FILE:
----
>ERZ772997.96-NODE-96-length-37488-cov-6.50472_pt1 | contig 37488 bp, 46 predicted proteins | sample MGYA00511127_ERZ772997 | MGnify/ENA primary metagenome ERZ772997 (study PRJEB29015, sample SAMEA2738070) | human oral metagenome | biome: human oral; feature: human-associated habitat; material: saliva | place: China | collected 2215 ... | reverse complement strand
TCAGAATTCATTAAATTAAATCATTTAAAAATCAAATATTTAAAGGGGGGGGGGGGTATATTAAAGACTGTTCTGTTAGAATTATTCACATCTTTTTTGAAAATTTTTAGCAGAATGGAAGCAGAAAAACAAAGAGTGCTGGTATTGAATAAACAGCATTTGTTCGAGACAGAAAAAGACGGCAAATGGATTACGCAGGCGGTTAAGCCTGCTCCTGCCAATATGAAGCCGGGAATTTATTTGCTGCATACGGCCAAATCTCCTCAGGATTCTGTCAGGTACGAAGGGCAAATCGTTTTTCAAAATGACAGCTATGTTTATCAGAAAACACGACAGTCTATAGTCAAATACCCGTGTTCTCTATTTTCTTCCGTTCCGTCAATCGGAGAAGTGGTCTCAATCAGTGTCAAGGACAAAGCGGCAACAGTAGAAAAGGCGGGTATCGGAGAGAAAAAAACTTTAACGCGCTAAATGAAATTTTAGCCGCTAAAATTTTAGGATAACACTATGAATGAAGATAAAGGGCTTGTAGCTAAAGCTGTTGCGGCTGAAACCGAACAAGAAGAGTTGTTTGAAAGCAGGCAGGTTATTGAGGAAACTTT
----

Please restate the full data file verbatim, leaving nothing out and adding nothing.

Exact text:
>ERZ772997.96-NODE-96-length-37488-cov-6.50472_pt1 | contig 37488 bp, 46 predicted proteins | sample MGYA00511127_ERZ772997 | MGnify/ENA primary metagenome ERZ772997 (study PRJEB29015, sample SAMEA2738070) | human oral metagenome | biome: human oral; feature: human-associated habitat; material: saliva | place: China | collected 2215 ... | reverse complement strand
TCAGAATTCATTAAATTAAATCATTTAAAAATCAAATATTTAAAGGGGGGGGGGGGTATATTAAAGACTGTTCTGTTAGAATTATTCACATCTTTTTTGAAAATTTTTAGCAGAATGGAAGCAGAAAAACAAAGAGTGCTGGTATTGAATAAACAGCATTTGTTCGAGACAGAAAAAGACGGCAAATGGATTACGCAGGCGGTTAAGCCTGCTCCTGCCAATATGAAGCCGGGAATTTATTTGCTGCATACGGCCAAATCTCCTCAGGATTCTGTCAGGTACGAAGGGCAAATCGTTTTTCAAAATGACAGCTATGTTTATCAGAAAACACGACAGTCTATAGTCAAATACCCGTGTTCTCTATTTTCTTCCGTTCCGTCAATCGGAGAAGTGGTCTCAATCAGTGTCAAGGACAAAGCGGCAACAGTAGAAAAGGCGGGTATCGGAGAGAAAAAAACTTTAACGCGCTAAATGAAATTTTAGCCGCTAAAATTTTAGGATAACACTATGAATGAAGATAAAGGGCTTGTAGCTAAAGCTGTTGCGGCTGAAACCGAACAAGAAGAGTTGTTTGAAAGCAGGCAGGTTATTGAGGAAACTTT